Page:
13 April 1918: Private Robert Simons, Service Number 21373

The Grave Registration Report for the Ploegsteert Memorial in Hainault, Belgium has only brief details about Robert Simons. He is just one of the 11,401 casualties buried and commemorated there. It states that he was the son of Reuben Simons, of Fleckney, Leicester; husband of Grace Lilian Simons, of 103, St. Leonards Rd., Clarendon Park, Leicester.

He was a member of the Third Battalion of the Coldstream Guards, service number 21373. Around the date of his death there was action in the Ypres/Armentiers area in the Battle of the Lys.

In the 1901 census, Robert, aged 14, was registered with his sisters; Mary E. (14), Frances Helen (11) and Florence Rebecca (9). He had been born in 1887, but was already working as a hosiery hand by that year At the next census in 1911 he was found visiting the Briggs family of Sutton In Ashfield, Nottinghamshire and working as a hosiery maker.

His first appearance in the census returns though was in 1891 as Bob Simons living on Mill Lane, Shearsby with his parents Reuben (born in 1850) and Eliza, and older brothers Charley and Harry. Reuben had married Eliza Weston in 1872. She was the daughter of Thomas and Mary Weston of Shearsby and had been christened there in April 1848.

References

“England and Wales Census, 1901,” database, FamilySearch (https://familysearch.org/ark:/61903/1:1:XS45-WHC : 8 April 2016), Robert Simons in household of Mary E Simons, Shearsby, Leicestershire, England; from “1901 England, Scotland and Wales census,” database and images, findmypast (http://www.findmypast.com : n.d.); citing Lutterworth subdistrict, PRO RG 13, The National Archives, Kew, Surrey.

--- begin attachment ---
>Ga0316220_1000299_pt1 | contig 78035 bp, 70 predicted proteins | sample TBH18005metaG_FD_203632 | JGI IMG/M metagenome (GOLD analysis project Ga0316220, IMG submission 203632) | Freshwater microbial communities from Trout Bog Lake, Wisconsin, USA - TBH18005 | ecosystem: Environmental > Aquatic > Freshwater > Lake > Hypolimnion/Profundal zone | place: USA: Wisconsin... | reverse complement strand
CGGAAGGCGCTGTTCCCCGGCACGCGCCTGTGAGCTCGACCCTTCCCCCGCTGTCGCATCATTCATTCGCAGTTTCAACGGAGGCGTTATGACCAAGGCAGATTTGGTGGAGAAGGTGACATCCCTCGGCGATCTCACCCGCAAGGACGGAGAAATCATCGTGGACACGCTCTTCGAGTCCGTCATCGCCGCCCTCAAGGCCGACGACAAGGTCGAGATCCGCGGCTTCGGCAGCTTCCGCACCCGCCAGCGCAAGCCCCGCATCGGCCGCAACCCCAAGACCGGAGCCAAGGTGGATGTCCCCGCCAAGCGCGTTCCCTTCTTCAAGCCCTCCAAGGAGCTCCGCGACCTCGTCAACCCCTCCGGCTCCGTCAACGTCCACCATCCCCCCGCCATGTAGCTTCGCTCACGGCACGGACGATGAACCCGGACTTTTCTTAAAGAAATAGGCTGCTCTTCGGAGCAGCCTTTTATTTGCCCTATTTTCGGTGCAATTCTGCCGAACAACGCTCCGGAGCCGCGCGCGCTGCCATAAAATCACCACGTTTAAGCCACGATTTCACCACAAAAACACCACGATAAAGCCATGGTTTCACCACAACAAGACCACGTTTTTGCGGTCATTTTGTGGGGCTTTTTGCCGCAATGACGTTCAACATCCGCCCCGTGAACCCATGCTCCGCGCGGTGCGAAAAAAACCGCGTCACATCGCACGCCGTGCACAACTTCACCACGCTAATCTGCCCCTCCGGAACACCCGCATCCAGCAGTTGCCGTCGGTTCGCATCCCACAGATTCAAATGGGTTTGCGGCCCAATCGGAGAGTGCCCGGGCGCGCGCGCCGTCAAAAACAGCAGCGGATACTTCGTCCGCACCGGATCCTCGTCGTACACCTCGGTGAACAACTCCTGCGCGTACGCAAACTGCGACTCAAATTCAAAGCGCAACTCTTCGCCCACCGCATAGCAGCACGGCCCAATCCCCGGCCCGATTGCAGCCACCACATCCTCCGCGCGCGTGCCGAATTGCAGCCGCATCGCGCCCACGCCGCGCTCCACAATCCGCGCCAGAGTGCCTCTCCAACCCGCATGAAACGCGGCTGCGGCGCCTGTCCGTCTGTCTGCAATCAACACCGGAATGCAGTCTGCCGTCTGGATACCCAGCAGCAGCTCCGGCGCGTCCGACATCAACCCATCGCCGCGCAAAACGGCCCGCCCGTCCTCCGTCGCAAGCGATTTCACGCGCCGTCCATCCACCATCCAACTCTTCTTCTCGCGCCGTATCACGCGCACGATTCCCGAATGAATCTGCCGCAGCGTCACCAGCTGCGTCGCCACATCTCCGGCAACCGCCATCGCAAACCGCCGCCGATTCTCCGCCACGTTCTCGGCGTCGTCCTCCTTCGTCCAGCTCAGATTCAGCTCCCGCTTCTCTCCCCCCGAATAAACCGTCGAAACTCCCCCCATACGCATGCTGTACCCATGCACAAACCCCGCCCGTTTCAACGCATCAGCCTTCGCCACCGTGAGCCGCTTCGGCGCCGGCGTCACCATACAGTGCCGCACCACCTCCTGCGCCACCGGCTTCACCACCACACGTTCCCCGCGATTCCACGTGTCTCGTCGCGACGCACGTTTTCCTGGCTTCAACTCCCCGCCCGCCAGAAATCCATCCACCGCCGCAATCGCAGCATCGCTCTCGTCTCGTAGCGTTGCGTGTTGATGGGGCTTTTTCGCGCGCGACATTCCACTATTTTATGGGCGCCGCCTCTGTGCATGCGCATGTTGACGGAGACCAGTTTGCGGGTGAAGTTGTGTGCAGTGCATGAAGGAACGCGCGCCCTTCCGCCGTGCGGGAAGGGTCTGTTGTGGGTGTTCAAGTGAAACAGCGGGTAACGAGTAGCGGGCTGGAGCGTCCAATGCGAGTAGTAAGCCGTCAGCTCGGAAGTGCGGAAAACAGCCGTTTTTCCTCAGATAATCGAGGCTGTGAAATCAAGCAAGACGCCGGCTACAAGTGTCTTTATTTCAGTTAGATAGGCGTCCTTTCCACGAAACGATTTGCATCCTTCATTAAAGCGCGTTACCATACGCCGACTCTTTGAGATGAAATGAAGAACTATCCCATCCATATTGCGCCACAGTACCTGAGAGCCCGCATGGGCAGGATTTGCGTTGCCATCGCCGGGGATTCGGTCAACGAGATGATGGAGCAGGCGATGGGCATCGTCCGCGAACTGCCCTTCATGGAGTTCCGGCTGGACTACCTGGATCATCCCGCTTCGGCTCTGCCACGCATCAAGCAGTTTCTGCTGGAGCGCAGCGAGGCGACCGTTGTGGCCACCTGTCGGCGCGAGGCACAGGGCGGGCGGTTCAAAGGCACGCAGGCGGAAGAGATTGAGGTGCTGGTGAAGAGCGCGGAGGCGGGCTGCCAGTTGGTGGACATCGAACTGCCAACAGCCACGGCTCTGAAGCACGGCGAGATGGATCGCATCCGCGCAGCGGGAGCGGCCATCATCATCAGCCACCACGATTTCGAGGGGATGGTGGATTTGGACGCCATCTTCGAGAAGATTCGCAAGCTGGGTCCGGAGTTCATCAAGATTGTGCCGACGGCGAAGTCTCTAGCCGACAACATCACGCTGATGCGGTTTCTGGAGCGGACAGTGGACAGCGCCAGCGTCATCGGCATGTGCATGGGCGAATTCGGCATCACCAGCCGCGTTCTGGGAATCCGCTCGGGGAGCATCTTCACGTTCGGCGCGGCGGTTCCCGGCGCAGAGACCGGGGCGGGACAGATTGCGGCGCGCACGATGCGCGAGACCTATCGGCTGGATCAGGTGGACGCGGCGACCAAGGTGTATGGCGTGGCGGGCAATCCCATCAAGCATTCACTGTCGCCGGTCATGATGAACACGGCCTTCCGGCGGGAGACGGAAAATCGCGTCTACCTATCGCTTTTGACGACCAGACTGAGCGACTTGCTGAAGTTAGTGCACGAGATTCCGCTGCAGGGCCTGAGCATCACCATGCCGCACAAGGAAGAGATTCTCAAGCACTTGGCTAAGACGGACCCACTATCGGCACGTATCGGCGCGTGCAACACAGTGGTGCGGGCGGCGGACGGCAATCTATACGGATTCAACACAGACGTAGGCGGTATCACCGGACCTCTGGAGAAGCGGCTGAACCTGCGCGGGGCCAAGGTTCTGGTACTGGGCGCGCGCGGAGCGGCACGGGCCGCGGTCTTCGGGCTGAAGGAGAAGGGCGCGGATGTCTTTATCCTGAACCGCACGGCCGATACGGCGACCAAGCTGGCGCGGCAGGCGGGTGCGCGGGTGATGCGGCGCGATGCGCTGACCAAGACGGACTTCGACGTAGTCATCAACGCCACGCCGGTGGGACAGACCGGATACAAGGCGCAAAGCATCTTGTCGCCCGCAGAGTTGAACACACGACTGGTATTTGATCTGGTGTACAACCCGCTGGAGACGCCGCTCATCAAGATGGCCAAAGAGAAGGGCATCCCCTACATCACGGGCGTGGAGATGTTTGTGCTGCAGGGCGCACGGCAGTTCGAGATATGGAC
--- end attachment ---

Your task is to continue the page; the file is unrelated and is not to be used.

“England and Wales Census, 1911,” database, FamilySearch (https://familysearch.org/ark:/61903/1:1:XWS9-RY4 : 2 August 2017), Robert Simons in household of Mabel Briggs, Hucknall Under Huthwater, Huthwaite, Nottinghamshire, England; from “1911 England and Wales census,” database and images, findmypast (http://www.findmypast.com : n.d.); citing PRO RG 14, The National Archives of the UK, Kew, Surrey.

“England and Wales Marriage Registration Index, 1837-2005,” database, FamilySearch (https://familysearch.org/ark:/61903/1:1:2DLL-6GK : 13 December 2014), Reuben Simons, 1872; from “England & Wales Marriages, 1837-2005,” database, findmypast (http://www.findmypast.com : 2012); citing 1872, quarter 3, vol. 7A, p. 17, Lutterworth, Leicestershire, England, General Register Office, Southport, England.

“England and Wales Census, 1891,” database with images, FamilySearch (https://familysearch.org/ark:/61903/1:1:W63G-GZM : 1 April 2016), Bob Simons in household of Ruben Simons, Shearsby, Leicestershire, England; from “1891 England, Scotland and Wales census,” database and images, findmypast (http://www.findmypast.com : n.d.); citing PRO RG 12, Leicestershire county, subdistrict, The National Archives of the UK, Kew, Surrey.